The following post was originally a guest post on Early Childhood Resources on the 11th of October 2010.
I’m going to talk about something that a lot of people feel uncomfortable talking about. So fasten your seat belts and place your tray in it’s upright position and get ready for take off.
A few weeks ago my son, affectionately known as ‘Tricky’, needed an operation – a long story short, his fontanelle had closed up due to the early fusing of the sagittal suture in his skull. I hadn’t really cried in the lead up to it but the day before the surgery I more than made up for it – I cried, I sobbed, I wailed. I honestly do not remember ever feeling so anxious about anything before. It didn’t matter that he was at a great hospital or that he was in the hands of the surgeons who brought the technique to Australia. It didn’t matter that I was confident in the abilities of the team of doctors and nurses who would be caring for him. It didn’t matter that complications from his type of surgery are extremely rare. What mattered was my little boy at only three months old, was having his skull cut in to and I was scared. And in a moment of self doubt (a mother self doubting? wow that’s new) I wondered if I was too scared? Too anxious? Crying too much? It is a strange feeling to worry about worrying.
You see, my past is full of mental health issues. There. I said it. The cat is out of the bag (phew, it was getting stuffy in there and someone was about to call the RSPCA!). I’ve been treated for depression and other mental health disorders since I was about 18. To put it bluntly, I’m a nutter. A crazy lady. Cute, but psycho. But that badge is something I wear with a warped sense of pride these days – because I went through it all and managed to come out the other end. Don’t get me wrong, I’m not “cured”, this is something that I will continue to face for the rest of my life, but it is not in need of being actively treated right now… well that’s what I thought until all the tears and worry started.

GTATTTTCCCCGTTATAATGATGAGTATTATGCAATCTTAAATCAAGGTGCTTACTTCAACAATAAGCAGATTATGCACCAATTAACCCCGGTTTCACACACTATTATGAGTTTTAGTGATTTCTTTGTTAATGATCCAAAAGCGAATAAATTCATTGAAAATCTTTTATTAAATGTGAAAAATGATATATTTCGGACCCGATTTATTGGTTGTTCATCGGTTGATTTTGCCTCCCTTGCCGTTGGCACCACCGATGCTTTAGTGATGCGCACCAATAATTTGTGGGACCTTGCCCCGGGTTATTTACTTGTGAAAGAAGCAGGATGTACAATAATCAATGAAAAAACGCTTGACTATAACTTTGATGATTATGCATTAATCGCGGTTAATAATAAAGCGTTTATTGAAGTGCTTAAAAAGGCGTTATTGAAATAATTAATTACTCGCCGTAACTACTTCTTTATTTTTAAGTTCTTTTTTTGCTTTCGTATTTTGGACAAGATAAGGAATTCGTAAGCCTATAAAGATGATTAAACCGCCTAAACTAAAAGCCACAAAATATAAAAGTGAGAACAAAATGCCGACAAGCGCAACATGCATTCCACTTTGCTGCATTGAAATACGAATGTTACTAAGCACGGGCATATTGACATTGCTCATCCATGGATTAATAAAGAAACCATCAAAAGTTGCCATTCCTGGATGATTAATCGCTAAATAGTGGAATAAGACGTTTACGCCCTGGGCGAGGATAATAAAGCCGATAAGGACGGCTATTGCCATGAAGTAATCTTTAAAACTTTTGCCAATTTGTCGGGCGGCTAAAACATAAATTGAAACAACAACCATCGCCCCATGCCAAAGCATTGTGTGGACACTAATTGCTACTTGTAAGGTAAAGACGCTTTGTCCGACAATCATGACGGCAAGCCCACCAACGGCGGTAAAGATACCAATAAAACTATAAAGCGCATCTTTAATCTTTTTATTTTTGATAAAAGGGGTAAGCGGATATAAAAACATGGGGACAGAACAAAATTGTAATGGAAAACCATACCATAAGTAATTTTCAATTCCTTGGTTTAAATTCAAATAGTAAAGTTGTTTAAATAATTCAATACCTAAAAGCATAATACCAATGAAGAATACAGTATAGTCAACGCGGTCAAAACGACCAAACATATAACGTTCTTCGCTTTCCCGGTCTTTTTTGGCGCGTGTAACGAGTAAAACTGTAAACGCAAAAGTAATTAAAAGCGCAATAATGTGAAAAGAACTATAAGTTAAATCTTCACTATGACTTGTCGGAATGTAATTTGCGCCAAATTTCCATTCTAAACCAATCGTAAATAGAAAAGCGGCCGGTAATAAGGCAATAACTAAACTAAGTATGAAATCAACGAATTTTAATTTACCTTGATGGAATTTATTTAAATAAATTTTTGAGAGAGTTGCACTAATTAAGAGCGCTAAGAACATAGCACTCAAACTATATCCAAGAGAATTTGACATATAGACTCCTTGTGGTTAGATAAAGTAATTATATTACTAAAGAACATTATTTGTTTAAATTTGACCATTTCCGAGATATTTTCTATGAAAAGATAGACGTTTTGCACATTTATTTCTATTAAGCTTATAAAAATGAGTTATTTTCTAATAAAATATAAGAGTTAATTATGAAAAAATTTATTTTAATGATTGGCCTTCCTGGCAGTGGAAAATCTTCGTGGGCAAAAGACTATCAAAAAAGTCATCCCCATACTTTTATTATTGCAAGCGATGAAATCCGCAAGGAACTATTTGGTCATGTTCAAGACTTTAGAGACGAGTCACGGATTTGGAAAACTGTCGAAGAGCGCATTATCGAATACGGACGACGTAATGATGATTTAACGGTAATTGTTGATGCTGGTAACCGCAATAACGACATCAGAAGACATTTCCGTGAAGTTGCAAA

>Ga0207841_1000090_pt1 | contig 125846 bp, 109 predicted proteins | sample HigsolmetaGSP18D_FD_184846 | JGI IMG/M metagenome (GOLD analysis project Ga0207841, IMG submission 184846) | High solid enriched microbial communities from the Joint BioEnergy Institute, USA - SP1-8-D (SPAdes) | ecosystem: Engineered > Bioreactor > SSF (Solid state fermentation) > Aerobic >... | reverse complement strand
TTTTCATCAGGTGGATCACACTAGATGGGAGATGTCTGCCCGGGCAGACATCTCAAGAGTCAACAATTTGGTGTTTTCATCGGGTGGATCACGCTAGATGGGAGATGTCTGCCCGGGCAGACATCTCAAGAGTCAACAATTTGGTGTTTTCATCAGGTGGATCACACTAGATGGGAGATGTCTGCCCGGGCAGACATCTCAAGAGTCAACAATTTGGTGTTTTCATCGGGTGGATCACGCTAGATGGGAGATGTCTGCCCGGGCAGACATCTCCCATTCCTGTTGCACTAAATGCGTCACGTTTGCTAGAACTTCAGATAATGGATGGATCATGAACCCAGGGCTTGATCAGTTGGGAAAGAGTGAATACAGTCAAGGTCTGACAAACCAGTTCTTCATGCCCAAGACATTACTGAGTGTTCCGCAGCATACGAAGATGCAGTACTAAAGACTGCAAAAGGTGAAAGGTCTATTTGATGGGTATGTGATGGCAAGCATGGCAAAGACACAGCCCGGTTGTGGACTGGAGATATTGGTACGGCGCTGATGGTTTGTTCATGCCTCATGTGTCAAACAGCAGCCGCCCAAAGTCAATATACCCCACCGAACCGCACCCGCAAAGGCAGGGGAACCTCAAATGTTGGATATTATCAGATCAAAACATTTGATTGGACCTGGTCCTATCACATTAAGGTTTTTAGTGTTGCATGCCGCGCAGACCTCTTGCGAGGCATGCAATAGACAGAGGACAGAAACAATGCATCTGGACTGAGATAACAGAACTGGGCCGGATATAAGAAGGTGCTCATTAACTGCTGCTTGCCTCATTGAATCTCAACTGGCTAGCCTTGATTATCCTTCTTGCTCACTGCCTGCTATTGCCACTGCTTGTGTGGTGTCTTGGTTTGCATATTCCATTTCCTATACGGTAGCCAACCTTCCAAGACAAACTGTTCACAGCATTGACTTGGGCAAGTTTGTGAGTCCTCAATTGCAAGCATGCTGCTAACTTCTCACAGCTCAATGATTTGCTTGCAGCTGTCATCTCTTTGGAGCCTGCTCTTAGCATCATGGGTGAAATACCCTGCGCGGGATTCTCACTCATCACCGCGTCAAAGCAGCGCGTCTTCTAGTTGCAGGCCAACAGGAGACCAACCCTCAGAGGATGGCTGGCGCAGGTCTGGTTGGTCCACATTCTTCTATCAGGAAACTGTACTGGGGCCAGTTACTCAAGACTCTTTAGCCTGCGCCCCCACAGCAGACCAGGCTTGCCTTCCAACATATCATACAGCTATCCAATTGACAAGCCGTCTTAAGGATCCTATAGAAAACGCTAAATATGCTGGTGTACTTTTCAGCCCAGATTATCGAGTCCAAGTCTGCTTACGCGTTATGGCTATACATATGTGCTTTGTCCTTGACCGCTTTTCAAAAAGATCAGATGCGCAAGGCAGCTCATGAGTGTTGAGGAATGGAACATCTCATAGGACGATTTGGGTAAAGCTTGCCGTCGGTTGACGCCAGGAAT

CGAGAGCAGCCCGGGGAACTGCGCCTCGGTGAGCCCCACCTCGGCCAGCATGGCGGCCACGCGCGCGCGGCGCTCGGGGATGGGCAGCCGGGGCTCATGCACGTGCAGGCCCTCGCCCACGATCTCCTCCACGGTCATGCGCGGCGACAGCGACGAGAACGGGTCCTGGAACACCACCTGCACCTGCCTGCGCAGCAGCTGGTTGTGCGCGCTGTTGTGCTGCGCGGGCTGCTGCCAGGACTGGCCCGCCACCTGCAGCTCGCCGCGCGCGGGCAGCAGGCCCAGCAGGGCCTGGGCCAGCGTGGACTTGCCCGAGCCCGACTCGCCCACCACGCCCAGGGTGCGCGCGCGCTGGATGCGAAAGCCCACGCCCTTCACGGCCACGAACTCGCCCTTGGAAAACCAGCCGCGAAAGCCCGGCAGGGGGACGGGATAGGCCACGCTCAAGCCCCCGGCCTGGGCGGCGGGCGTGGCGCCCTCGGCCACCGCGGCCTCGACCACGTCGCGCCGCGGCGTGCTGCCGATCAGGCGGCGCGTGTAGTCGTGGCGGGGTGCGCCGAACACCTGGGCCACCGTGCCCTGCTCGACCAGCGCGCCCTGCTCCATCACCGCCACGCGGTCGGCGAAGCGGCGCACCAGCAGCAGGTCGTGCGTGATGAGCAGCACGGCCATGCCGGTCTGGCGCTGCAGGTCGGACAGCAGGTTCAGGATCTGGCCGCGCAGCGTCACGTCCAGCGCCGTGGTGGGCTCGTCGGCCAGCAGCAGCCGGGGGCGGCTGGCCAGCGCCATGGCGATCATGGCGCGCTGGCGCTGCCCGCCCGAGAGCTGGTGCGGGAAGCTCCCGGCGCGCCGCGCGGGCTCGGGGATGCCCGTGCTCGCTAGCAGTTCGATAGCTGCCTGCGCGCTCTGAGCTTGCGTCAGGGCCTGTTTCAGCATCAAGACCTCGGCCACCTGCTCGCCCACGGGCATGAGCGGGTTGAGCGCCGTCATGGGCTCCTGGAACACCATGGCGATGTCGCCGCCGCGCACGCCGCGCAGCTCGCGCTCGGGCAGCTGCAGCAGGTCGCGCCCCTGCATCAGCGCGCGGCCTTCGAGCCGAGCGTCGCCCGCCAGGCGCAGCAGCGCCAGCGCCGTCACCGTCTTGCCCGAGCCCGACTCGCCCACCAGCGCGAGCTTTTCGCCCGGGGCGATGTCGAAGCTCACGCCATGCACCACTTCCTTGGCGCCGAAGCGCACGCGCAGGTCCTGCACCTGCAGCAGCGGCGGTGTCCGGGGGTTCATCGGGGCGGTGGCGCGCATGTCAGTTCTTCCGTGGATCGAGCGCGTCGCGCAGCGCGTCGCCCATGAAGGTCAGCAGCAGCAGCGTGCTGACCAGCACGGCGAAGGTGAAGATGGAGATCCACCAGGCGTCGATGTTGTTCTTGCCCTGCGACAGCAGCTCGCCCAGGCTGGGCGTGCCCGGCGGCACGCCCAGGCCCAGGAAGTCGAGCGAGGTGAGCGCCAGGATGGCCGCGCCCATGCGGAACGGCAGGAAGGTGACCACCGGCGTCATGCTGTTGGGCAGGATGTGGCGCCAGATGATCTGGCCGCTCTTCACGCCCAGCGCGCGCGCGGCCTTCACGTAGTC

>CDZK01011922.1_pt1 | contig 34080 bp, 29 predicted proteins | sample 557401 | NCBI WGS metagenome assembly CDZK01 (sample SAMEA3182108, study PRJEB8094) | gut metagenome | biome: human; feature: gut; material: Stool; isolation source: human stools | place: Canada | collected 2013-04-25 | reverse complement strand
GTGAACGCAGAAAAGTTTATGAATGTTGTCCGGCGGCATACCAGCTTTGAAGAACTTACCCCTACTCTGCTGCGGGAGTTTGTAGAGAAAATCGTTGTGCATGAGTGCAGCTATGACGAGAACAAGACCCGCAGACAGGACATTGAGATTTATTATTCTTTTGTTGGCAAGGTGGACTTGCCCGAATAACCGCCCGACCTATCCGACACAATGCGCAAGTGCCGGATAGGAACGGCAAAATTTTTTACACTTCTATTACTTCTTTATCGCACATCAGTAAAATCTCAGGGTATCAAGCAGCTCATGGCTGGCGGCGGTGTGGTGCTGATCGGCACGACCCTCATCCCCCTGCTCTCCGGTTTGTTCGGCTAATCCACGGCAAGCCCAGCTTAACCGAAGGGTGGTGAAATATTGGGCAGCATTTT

Even when I was pregnant with Tricky I was worried about Post Natal Depression (PND), mainly because every health professional I went to asked if I had depression or other mental health problems and when you say yes they automatically lump you in to the high risk category for PND. They start telling you about the signs, the symptoms and how serious it all is. It was important for me to know those things but having each person say it to me again and again made me feel like I didn’t even have a chance of coping. They had all decided I was going to get it. Whilst women with past episodes of depression or a diagnosed mental disorder such as bipolar or schizophrenia do have higher incidences of PND, it is not a definite.
So a day before Tricky’s surgery I rung a PND centre and asked for their opinion. It’s amazing how just speaking to someone on the phone can make you feel better. They assured me that the worry I was feeling that day was completely normal – that as a mother you have to have enough anxiety to keep your baby safe (leftovers from the days of protecting you little ones from wild beasts). They said some people even react to that degree when their child shoves popcorn up his nose and needs to go to the hospital to get it out (oh I have so much to look forward to). But just to be sure I made an appointment to go see one of their counsellors the next week.
At the appointment I had to fill out a PND survey – I answered honestly and it didn’t look good. But the counsellor didn’t seem concerned… she said because it was a reaction to an event, and not just worrying over “nothing”, that I sounded exactly like an exhausted new mum who had just gone through a stressful time. Instead of antidepressants, all I needed was sleep and a bit of time to process it all. A sense of relief washed over me. If I’d been able to think clearer I could have seen for myself that I didn’t fit the bill for a PND diagnosis. But hindsight is 20/20 after all.
I still find myself worrying about worrying every so often. So for now I’m still sitting in the high risk category and have decided in a possibly deluded attempt at a preemptive strike that I will continue seeing the counsellor once a month. That way, if the events of the past few weeks (and the next round of surgery for Tricky in a few months time) do cause my mood to spiral down then I have the support I’ll need ready and waiting.
The fasten seat belt sign has now been turned off, feel free to move around the cabin.
If you would like more information on PND contact PANDA or your GP.
Update: Since writing this post my mental state has deteriorated somewhat and I have been officially diagnosed with mild PND. Even though the stress of Tricky's surgery was the catalyst for this, I don't blame him... this illness may have reared it's ugly head even without having that hurdle. I'm currently in a group therapy program once a week to learn new skills that will hopefully have me back to my normal (well normal for me) self sooner rather than later... I still think a decent night's sleep will help me more than anything else.